Hernando De Soto in Clarkesville, Georgia.
It was the year 1540. King Henry VIII of England had just married his fourth wife, Anne of Cleves. It was the age of exploration.
Hernando De Soto had been born in Spain in 1496. He was destined to become one of history’s famous explorers and Conquistadors. Conquistadors or conquerors were soldiers and explorers who served the empires of Portugal and Spain. They colonized a large part of the world during the 15th,16th & 17th centuries. Their goals were to conquer territories and open trade routes.
Fortunately for De Soto, he had acquired a large fortune from his part in the Spanish Conquest of the Inca Empire in South America. He was famous as a negotiator, soldier and horseman but was also unfortunately known for his brutality.
The fortune he made in South America financed his explorations of the southeastern states of North America. However the planned trip cost him heavily and he was highly motivated to recoup his losses by discovering gold in “La Florida”. He was given the governorship of Cuba by the King of Spain and was expected in return to colonize North America for Spain.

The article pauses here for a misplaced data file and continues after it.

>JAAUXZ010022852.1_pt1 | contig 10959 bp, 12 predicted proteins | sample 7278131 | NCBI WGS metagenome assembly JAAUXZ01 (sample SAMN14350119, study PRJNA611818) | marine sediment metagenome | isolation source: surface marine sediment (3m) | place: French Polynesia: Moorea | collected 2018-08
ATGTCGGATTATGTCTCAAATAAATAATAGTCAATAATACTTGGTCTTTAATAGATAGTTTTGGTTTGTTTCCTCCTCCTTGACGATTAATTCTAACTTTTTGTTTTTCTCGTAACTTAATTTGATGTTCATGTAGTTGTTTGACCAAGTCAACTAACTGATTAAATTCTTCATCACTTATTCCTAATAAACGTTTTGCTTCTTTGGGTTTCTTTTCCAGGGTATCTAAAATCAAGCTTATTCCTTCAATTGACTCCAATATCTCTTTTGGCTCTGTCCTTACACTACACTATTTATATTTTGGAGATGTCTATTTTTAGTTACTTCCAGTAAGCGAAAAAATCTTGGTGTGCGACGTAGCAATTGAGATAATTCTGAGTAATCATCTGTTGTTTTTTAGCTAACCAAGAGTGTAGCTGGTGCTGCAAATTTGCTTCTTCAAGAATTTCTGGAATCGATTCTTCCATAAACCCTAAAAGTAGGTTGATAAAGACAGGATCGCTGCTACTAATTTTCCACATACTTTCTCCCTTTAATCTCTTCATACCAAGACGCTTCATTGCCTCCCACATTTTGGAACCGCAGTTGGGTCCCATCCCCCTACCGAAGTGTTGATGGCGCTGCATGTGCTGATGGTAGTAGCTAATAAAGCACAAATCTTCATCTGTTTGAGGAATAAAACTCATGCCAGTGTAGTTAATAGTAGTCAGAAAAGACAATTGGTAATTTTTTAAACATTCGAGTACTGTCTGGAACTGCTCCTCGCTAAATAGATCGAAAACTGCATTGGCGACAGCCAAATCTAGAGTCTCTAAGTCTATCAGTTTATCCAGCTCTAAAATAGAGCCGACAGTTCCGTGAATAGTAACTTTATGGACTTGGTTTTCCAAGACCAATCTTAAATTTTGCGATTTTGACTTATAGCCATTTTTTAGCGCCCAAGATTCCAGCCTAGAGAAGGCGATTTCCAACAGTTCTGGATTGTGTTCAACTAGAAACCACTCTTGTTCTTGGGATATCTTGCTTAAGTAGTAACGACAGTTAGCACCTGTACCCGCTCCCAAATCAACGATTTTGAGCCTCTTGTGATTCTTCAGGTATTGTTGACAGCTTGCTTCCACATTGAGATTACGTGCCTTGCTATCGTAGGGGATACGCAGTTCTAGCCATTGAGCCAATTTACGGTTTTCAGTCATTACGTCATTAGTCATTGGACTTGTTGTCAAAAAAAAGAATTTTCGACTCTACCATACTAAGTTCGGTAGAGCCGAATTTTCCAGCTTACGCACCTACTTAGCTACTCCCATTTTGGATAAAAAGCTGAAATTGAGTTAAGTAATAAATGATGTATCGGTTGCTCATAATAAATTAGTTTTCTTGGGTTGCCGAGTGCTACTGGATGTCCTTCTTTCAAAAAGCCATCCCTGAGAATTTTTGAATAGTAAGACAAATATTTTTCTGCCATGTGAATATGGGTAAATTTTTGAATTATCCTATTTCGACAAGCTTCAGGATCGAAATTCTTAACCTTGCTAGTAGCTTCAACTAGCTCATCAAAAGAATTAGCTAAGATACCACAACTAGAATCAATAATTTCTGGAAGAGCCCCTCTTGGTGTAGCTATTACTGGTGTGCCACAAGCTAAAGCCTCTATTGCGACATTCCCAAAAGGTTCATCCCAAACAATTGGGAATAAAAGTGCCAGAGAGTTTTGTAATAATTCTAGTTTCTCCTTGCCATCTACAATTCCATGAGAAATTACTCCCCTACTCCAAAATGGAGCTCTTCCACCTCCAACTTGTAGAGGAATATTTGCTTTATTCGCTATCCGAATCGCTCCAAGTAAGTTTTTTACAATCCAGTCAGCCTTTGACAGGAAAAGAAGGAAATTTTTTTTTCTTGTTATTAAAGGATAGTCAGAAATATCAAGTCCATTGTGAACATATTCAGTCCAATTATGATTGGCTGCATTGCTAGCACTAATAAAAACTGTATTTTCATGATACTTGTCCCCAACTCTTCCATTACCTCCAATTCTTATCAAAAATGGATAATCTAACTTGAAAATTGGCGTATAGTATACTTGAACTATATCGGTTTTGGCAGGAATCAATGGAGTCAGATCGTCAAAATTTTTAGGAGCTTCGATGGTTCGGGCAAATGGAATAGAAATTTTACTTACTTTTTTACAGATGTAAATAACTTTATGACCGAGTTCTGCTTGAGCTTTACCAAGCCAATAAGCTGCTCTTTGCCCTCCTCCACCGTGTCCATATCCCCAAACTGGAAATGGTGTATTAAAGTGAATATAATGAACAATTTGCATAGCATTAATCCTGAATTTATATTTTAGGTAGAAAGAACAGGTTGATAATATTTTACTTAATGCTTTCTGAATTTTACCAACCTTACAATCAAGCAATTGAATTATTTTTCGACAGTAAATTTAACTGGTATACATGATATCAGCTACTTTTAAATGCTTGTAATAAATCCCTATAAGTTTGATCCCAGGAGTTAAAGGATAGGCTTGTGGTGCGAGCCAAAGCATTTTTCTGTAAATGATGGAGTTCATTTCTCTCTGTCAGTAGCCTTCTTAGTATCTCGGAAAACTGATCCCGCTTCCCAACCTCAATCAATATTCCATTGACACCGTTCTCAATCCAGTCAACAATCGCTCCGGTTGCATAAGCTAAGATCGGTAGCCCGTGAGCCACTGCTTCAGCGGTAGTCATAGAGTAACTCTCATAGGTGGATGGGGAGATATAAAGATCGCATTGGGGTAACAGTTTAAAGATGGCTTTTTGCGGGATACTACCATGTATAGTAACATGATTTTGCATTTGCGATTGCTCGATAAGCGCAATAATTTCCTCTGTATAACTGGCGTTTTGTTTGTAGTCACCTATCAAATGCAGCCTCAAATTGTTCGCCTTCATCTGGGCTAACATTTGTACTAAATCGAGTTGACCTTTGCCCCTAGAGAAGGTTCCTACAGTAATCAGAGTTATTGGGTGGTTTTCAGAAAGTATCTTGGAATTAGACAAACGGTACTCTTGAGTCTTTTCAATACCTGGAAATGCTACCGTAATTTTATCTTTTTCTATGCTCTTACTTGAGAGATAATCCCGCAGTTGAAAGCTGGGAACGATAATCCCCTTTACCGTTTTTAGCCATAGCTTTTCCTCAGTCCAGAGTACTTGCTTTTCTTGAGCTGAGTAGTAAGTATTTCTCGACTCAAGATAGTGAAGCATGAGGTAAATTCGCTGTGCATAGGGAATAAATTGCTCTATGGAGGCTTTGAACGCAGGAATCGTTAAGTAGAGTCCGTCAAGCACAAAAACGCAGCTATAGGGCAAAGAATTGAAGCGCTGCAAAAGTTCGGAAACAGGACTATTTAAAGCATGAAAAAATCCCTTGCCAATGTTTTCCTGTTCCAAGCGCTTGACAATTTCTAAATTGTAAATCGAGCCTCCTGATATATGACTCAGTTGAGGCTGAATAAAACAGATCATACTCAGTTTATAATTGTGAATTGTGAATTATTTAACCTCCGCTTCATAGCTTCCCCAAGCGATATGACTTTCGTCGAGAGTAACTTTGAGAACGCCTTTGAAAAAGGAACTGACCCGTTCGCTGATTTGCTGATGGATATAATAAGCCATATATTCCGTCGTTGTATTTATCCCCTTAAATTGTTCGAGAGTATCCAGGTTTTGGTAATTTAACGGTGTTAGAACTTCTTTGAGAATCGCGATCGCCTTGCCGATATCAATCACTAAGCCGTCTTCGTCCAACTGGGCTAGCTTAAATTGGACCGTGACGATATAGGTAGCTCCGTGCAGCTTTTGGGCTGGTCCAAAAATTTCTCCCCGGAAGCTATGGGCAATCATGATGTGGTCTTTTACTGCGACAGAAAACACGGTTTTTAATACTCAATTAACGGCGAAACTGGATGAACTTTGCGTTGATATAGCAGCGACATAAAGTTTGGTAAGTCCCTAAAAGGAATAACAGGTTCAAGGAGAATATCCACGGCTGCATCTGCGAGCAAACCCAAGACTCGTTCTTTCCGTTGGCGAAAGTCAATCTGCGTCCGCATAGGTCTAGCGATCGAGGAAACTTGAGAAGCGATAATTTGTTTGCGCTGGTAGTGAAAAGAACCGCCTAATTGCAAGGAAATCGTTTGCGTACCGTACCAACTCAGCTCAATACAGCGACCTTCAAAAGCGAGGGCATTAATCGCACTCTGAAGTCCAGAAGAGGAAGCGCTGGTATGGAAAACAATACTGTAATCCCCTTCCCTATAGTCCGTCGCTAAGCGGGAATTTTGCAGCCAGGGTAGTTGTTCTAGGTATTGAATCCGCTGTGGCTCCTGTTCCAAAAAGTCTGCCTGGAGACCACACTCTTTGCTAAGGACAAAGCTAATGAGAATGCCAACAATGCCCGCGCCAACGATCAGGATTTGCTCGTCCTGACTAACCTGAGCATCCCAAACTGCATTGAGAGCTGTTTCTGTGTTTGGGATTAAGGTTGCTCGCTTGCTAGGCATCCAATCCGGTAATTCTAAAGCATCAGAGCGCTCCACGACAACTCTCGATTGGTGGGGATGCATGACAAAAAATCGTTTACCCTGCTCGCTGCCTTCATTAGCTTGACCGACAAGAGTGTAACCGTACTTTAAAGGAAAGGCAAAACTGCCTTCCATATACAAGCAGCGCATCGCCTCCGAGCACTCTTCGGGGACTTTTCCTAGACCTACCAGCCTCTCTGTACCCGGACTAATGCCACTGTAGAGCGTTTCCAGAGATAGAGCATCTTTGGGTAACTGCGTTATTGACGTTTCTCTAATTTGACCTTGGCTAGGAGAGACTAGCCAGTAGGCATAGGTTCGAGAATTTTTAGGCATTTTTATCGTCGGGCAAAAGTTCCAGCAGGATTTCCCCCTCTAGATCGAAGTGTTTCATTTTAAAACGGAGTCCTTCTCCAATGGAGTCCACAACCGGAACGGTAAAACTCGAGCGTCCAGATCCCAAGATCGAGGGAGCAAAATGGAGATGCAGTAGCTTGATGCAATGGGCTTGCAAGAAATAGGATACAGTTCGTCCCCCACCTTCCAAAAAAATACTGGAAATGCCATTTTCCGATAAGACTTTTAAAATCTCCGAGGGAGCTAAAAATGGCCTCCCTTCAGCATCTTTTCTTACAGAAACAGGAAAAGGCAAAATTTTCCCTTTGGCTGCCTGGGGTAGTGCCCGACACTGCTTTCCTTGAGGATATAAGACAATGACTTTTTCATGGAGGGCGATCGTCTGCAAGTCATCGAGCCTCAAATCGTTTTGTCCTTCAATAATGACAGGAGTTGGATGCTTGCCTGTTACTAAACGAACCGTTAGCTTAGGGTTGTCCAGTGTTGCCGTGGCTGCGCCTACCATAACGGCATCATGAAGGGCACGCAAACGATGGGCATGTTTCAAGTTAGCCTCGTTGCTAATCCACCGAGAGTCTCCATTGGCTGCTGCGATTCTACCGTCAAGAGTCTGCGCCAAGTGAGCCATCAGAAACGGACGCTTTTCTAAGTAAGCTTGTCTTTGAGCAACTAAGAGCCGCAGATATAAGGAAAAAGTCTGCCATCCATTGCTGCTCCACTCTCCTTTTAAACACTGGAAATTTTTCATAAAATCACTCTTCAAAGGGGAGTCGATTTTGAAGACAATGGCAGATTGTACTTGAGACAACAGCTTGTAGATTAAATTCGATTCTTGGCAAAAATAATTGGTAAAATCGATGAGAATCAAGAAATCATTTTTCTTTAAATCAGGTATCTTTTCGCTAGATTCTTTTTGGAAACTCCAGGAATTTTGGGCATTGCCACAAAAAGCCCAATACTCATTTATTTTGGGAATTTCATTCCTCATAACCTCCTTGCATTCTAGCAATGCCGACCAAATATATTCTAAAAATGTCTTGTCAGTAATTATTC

When his party left Havana, Cuba, De Soto had recruited 620 volunteers for the planned four year exploration. They loaded no less than nine ships with armor and heavy equipment, large quantities of livestock, including 237 horses and 200 pigs.
The entourage arrived at Charlotte Harbor, Florida and proceeded northwards. De Soto’s travels were well documented for the time. There are several different recorded eye witness accounts of his explorations.
Hernando de Soto
The records of his travels are fascinating and his group travelled through Florida, up through Georgia, North & South Carolina, Tennessee and further west.
De Soto was definitely in Georgia, but did he pass through Clarkesville, Georgia? There is a marker near the Courthouse in Clarkesville that states.
WITH 500 SPANISH AND PORTUGUESE SOLDIERS
WITH 200 CHEROKEE BURDEN BEARERS
ABOUT MAY 30TH 1540
TWENTY SIX YEARS BEFORE
THE FOUNDING OF
De Soto died in the Spring of 1542 from a fever. He was, however, the first European to cross the Mississippi River. No gold was ever discovered on the expedition but the legacy of the accounts of his travels are documented and stored online as a living history for generations to come.